If the ANDA contains a paragraph I or II certification, the FDA will review the ANDA for immediate approval. If the ANDA contains a paragraph III certification, the application will be eligible for approval upon patent expiration. If the ANDA contains a paragraph IV certification, then the filer must give notice to the NDA holder and patent holder and provide a detailed statement on factual and legal basis why the patent is not valid or will not be infringed. This of course sets the stage for the complex chain of events leading to ANDA litigation.  Hence knowing the patent submission date could be useful for an ANDA filer to determine an appropriate course of action for the ANDA submission.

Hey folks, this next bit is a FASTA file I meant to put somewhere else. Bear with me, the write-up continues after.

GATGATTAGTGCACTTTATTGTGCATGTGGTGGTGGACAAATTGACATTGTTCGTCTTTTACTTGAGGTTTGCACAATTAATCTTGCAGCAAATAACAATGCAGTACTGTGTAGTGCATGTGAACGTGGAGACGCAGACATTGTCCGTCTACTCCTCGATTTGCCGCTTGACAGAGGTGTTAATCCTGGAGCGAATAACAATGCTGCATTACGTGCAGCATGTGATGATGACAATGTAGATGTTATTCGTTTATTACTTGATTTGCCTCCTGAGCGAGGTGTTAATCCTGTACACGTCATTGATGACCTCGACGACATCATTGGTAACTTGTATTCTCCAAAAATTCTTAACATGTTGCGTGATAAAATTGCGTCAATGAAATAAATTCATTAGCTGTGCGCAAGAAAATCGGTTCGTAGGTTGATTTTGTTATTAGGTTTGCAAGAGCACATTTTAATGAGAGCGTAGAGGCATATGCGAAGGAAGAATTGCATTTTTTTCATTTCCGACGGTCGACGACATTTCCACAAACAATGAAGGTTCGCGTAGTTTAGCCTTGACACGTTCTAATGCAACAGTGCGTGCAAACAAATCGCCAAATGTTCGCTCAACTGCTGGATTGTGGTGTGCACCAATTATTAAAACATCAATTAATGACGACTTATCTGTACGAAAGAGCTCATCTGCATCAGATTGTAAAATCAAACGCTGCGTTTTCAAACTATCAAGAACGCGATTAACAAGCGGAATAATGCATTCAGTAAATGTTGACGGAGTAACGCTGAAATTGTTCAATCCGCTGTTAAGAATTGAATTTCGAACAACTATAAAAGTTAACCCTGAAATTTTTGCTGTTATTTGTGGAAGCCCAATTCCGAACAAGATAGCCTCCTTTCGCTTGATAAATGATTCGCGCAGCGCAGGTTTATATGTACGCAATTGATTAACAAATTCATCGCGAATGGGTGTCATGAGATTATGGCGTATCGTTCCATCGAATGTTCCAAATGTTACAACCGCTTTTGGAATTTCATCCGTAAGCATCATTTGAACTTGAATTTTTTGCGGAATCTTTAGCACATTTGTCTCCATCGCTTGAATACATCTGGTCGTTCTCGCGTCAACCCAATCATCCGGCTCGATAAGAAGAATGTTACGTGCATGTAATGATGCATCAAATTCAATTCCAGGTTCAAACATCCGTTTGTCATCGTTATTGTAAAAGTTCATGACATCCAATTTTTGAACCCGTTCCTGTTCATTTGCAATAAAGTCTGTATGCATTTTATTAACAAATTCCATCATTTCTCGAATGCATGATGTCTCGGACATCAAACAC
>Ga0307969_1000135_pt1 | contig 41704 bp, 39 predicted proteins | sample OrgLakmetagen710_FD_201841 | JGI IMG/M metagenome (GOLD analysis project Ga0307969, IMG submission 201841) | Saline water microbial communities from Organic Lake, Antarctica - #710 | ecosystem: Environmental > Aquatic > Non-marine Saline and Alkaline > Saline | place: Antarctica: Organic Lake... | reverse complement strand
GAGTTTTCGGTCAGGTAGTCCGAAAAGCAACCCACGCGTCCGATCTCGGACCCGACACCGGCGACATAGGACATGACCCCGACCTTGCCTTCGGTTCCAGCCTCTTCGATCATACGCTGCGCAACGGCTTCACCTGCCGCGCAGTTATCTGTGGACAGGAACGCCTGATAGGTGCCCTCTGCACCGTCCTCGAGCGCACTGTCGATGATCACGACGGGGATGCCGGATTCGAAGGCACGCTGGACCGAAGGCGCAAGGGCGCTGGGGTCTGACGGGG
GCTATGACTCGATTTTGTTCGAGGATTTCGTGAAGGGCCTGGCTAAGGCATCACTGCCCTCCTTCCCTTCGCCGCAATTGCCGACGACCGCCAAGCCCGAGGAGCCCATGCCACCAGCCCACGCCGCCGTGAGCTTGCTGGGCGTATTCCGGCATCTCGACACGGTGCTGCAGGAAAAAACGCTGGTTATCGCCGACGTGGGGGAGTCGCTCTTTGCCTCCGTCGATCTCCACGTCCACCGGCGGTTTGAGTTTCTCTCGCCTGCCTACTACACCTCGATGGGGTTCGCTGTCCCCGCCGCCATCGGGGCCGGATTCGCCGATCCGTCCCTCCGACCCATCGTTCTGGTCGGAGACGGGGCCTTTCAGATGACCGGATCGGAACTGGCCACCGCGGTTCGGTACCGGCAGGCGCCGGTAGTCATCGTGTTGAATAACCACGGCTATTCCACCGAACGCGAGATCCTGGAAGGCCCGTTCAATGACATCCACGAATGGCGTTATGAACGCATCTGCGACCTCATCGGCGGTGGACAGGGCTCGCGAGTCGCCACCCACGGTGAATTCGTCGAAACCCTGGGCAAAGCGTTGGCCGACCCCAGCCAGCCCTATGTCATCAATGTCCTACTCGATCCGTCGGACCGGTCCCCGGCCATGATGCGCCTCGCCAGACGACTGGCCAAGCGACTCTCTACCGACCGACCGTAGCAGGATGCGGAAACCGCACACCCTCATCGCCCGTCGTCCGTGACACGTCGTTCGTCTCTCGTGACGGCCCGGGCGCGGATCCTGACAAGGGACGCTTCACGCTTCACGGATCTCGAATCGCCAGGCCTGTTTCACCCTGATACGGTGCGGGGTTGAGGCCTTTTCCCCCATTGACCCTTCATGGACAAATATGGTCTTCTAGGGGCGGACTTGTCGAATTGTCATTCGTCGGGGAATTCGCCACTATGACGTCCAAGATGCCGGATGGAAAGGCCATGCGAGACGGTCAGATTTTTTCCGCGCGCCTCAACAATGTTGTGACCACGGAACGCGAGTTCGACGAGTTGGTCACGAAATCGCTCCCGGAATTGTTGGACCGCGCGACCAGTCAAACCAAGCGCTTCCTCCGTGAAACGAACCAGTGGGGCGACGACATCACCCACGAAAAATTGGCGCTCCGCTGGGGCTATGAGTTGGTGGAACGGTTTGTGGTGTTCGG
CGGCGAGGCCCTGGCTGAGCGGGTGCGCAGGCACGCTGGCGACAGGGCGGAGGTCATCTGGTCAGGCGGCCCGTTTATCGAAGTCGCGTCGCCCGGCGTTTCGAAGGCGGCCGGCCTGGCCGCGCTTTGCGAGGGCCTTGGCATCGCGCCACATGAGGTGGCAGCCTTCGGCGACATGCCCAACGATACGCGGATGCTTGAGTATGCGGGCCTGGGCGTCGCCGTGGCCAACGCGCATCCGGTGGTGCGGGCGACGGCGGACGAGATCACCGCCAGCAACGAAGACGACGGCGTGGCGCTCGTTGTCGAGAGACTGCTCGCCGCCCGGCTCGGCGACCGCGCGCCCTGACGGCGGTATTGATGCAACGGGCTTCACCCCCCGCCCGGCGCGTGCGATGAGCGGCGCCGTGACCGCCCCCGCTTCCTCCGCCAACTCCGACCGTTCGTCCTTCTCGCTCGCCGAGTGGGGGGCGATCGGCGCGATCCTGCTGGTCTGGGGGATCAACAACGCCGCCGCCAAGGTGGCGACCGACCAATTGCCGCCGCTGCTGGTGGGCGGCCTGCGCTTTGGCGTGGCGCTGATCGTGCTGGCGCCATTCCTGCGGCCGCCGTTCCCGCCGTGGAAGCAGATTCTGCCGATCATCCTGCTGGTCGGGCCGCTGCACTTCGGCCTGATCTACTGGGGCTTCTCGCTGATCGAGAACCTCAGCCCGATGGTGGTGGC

Ever since the negotiation and enactment of 1984 Drug Price Competition and Patent Term Restoration Act (Hatch-Waxman Act), continuous efforts have been made by the Congress and FDA to bring low-cost prescription drugs to consumers, while balancing the competing interests of the branded pharmaceutical industry and the generic drug manufacturers.[4] Prior to the Act, it was more difficult for generic drug manufacturers to produce and market their products because the innovators sometimes interfered with the generic filing and approval. Based on public policy arguments, because generic medicines can save U.S. consumers’ expenses, Congress made an attempt to accelerate and heighten incentives for generic manufacturers to file ANDAs while providing protection for the innovators. The Act directed the FDA to require generic manufacturers to demonstrate nothing but their “bioequivalence” to the referenced brand-name drug. “Bioequivalence” means that the generic drug must deliver equal amount of active ingredients to a patient’s bloodstream at the same amount of time as the proprietary drug. As for the innovators, their new drug with a new chemical entity (NCE) receives exclusivity for five years, during which ANDAs cannot be submitted or approved. According to a 2015 IMS Health Institute for Healthcare Informatics report, generic drugs approved under The Hatch-Waxman Act provided a savings to the U.S. healthcare system of $1.68 trillion from 2005 to 2014.[5]